No kidding! Print
By W. Bradford Wilcox   
Wednesday, 01 September 2010
How and why might religious involvement be linked to relationship quality? Previous research on religion and relationship quality suggests that family-centered norms and social networks associated with religious congregations, along with the subjective well-being fostered by religious belief, help to account for the association between religion and higher-quality relationships. First, religious communities typically promote generic norms – such as the Golden Rule – and relationship-specific norms – such as forgiveness – that help to define appropriate marital and relationship conduct, encourage partners to fulfill their familial roles and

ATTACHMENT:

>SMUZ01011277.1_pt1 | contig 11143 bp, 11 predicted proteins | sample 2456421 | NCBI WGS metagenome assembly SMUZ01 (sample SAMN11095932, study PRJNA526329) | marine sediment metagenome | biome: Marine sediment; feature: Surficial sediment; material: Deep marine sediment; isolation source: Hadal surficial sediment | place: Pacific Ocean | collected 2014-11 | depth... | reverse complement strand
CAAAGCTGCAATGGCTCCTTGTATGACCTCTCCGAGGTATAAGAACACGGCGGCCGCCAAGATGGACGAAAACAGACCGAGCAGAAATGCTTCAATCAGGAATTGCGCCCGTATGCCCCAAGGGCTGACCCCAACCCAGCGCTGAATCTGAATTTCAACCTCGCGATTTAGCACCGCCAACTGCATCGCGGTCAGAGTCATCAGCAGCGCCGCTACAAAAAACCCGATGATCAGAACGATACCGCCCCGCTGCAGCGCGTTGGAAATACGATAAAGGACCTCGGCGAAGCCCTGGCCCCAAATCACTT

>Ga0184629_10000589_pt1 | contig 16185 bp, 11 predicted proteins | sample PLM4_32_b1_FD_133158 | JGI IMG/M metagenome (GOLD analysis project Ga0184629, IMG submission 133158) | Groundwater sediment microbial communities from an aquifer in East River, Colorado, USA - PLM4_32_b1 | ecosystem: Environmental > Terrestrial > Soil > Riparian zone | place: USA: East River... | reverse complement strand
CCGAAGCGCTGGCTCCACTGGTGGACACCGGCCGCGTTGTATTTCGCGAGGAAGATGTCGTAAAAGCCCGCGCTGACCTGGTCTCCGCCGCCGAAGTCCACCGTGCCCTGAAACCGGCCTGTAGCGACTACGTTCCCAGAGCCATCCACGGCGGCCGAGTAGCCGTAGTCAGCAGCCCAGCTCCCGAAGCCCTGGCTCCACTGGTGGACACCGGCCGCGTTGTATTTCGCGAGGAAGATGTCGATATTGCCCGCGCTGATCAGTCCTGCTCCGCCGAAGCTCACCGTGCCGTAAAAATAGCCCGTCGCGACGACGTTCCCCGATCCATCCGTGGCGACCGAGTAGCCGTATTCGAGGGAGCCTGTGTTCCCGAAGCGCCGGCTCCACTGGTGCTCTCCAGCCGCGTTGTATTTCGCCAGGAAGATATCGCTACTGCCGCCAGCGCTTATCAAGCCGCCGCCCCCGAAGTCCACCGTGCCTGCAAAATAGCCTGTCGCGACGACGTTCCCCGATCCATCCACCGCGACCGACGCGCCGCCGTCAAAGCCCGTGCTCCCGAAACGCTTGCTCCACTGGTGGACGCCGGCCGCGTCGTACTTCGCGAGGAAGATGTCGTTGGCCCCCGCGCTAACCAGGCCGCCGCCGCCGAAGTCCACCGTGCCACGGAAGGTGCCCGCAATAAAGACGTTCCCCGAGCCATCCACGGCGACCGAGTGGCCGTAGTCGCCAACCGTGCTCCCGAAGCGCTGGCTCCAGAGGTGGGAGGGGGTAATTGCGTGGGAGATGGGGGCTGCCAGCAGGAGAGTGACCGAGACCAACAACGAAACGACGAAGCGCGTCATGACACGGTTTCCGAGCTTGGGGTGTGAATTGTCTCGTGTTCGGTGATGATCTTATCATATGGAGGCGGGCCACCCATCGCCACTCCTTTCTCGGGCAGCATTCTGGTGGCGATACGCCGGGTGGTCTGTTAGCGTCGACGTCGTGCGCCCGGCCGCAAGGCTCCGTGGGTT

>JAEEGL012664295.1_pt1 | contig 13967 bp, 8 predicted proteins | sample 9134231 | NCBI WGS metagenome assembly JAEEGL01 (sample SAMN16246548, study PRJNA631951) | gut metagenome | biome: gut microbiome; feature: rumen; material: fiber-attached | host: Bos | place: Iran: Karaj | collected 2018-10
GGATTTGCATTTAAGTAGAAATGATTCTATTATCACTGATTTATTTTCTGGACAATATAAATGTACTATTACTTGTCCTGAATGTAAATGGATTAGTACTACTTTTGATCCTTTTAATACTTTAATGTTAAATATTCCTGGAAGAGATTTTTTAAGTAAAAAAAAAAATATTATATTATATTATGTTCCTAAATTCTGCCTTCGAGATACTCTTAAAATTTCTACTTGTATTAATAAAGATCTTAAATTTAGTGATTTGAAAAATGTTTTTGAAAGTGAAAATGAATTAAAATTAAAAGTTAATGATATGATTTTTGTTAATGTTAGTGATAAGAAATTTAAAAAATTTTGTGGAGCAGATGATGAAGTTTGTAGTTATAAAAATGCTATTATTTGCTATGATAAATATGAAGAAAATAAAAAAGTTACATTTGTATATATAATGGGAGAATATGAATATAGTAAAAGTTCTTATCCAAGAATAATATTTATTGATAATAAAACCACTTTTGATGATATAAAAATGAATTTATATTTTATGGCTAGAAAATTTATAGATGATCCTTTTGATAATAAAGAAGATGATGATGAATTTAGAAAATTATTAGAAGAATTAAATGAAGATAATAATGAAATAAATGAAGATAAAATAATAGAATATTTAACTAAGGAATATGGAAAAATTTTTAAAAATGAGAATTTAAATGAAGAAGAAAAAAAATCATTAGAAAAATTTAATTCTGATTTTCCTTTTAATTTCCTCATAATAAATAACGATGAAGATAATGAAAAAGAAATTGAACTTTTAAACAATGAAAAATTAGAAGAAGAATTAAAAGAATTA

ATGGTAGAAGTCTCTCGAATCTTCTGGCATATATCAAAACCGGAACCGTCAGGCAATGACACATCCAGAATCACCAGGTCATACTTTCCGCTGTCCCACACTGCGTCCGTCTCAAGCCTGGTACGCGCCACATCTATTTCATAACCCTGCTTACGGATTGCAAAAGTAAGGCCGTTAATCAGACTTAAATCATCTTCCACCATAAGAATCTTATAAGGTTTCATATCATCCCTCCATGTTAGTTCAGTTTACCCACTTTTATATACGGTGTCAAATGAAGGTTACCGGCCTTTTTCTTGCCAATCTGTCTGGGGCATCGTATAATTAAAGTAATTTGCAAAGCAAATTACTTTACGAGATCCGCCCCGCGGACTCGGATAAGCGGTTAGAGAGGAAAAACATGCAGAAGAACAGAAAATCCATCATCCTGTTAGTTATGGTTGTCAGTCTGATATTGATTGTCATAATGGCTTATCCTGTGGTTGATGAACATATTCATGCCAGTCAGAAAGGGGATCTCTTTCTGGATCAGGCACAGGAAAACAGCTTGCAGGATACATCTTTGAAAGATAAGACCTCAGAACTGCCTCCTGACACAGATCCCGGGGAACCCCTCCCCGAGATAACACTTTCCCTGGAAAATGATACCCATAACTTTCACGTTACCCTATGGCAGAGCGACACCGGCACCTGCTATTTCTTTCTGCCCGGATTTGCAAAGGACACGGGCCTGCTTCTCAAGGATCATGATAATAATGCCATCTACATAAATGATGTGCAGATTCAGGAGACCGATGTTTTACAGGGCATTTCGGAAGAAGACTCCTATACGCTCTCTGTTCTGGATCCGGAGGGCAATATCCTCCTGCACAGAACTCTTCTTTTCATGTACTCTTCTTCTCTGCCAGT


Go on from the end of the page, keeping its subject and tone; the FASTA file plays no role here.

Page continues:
responsibilities, and handle conflict in a constructive manner . Second, family-centered social networks found in religious communities offer formal and informal support to couples and families – from financial help to models of healthy relationships – that can help couples navigate the challenges of married or romantic life. These networks also tend to lend explicit or implicit support to conventional and religiously-grounded norms about appropriate relationship conduct – such as sexual fidelity. Third, subjective religious belief seems to provide people with a sense of purpose and meaning about life in general and their relationship in particular. This general sense of purpose and meaning is valuable as a buffer against the stresses that can harm relationships. For all these reasons, religious persons may enjoy higher-quality relationships.